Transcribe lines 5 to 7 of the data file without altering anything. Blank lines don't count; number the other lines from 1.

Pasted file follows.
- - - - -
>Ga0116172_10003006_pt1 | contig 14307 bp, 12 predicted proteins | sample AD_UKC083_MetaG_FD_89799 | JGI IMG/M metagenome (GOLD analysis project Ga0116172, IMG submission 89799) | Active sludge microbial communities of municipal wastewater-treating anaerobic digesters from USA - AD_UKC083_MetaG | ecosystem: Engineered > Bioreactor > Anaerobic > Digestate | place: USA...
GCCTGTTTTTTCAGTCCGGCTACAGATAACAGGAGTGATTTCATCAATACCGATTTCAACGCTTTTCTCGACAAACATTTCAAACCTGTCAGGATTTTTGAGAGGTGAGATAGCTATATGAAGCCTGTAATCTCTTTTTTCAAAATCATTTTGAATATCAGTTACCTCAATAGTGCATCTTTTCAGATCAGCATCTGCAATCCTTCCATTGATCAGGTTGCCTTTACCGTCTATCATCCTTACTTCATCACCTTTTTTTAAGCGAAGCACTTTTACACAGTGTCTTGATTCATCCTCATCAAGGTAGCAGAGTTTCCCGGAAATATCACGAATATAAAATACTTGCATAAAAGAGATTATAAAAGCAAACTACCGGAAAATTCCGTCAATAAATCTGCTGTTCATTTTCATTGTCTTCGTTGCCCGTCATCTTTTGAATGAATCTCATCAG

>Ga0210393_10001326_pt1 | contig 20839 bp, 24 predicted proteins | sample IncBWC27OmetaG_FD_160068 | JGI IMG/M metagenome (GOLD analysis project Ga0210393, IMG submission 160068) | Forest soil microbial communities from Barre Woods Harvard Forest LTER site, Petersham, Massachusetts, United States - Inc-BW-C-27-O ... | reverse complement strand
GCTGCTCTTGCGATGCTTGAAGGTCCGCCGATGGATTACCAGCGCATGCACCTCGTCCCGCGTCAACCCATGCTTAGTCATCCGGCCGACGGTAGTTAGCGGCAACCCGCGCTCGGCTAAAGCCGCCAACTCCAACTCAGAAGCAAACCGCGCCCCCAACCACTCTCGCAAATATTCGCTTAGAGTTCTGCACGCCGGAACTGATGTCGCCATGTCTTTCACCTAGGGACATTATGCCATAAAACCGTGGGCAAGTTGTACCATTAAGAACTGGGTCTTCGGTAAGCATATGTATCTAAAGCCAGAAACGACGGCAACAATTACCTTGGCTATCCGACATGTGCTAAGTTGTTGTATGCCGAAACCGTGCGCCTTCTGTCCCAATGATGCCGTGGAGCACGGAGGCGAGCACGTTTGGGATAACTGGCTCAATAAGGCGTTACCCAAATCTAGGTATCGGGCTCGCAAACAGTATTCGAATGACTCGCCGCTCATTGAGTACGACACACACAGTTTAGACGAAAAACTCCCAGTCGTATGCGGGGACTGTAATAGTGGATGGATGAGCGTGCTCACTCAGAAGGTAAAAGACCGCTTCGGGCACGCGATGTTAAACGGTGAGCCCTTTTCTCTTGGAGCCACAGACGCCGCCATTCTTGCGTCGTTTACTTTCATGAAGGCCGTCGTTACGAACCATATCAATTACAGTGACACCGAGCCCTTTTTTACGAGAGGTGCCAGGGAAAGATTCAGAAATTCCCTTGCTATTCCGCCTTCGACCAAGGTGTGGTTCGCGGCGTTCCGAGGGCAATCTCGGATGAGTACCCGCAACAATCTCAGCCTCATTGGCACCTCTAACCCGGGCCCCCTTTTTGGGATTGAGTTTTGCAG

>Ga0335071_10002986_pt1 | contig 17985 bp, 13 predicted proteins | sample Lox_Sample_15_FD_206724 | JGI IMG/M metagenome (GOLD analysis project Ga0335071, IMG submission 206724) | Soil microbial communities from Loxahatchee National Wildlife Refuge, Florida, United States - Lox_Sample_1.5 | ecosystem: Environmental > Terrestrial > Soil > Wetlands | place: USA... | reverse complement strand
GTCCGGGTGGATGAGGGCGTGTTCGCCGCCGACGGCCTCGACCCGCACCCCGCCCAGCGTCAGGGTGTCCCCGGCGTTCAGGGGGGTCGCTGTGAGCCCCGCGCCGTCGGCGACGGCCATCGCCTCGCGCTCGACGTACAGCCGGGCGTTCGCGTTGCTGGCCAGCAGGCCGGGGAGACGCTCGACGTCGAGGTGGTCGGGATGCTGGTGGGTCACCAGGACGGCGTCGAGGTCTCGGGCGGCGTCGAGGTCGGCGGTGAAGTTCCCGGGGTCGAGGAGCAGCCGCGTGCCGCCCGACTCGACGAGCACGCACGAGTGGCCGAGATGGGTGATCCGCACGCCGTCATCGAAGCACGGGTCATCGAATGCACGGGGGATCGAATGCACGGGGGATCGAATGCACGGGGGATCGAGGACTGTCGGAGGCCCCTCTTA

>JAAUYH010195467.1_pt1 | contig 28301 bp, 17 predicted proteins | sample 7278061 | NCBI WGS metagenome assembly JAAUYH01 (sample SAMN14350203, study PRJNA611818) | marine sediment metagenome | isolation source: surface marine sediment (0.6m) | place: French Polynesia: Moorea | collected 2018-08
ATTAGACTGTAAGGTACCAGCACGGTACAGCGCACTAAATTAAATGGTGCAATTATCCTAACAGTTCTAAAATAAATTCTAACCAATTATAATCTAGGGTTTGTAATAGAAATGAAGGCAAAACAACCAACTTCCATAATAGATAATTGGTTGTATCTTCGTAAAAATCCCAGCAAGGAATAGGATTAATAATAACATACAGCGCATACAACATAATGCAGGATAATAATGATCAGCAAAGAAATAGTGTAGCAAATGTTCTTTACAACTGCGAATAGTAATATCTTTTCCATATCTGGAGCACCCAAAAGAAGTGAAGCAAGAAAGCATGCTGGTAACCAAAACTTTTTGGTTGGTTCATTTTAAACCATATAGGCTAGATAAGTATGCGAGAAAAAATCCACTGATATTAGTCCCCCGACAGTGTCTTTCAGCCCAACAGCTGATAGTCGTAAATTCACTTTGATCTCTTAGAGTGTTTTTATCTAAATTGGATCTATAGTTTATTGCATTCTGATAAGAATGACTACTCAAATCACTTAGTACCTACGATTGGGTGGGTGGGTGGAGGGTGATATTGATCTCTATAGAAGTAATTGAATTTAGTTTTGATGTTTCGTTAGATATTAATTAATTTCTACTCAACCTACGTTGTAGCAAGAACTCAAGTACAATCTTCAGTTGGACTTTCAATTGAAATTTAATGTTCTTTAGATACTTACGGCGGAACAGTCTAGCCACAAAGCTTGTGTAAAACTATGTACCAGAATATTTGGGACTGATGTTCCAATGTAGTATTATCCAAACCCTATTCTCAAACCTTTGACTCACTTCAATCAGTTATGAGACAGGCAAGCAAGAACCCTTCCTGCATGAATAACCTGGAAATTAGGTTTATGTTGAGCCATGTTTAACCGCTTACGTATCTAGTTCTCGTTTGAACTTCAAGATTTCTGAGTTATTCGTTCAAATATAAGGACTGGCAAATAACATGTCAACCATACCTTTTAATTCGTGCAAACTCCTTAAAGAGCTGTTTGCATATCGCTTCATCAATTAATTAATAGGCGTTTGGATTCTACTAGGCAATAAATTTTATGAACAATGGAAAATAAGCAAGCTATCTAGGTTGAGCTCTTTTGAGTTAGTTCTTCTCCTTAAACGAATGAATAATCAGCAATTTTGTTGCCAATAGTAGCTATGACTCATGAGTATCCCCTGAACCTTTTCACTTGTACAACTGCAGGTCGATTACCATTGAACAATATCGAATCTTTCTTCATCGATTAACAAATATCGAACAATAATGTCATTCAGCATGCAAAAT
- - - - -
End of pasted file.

>Ga0335071_10002986_pt1 | contig 17985 bp, 13 predicted proteins | sample Lox_Sample_15_FD_206724 | JGI IMG/M metagenome (GOLD analysis project Ga0335071, IMG submission 206724) | Soil microbial communities from Loxahatchee National Wildlife Refuge, Florida, United States - Lox_Sample_1.5 | ecosystem: Environmental > Terrestrial > Soil > Wetlands | place: USA... | reverse complement strand
GTCCGGGTGGATGAGGGCGTGTTCGCCGCCGACGGCCTCGACCCGCACCCCGCCCAGCGTCAGGGTGTCCCCGGCGTTCAGGGGGGTCGCTGTGAGCCCCGCGCCGTCGGCGACGGCCATCGCCTCGCGCTCGACGTACAGCCGGGCGTTCGCGTTGCTGGCCAGCAGGCCGGGGAGACGCTCGACGTCGAGGTGGTCGGGATGCTGGTGGGTCACCAGGACGGCGTCGAGGTCTCGGGCGGCGTCGAGGTCGGCGGTGAAGTTCCCGGGGTCGAGGAGCAGCCGCGTGCCGCCCGACTCGACGAGCACGCACGAGTGGCCGAGATGGGTGATCCGCACGCCGTCATCGAAGCACGGGTCATCGAATGCACGGGGGATCGAATGCACGGGGGATCGAATGCACGGGGGATCGAGGACTGTCGGAGGCCCCTCTTA

>JAAUYH010195467.1_pt1 | contig 28301 bp, 17 predicted proteins | sample 7278061 | NCBI WGS metagenome assembly JAAUYH01 (sample SAMN14350203, study PRJNA611818) | marine sediment metagenome | isolation source: surface marine sediment (0.6m) | place: French Polynesia: Moorea | collected 2018-08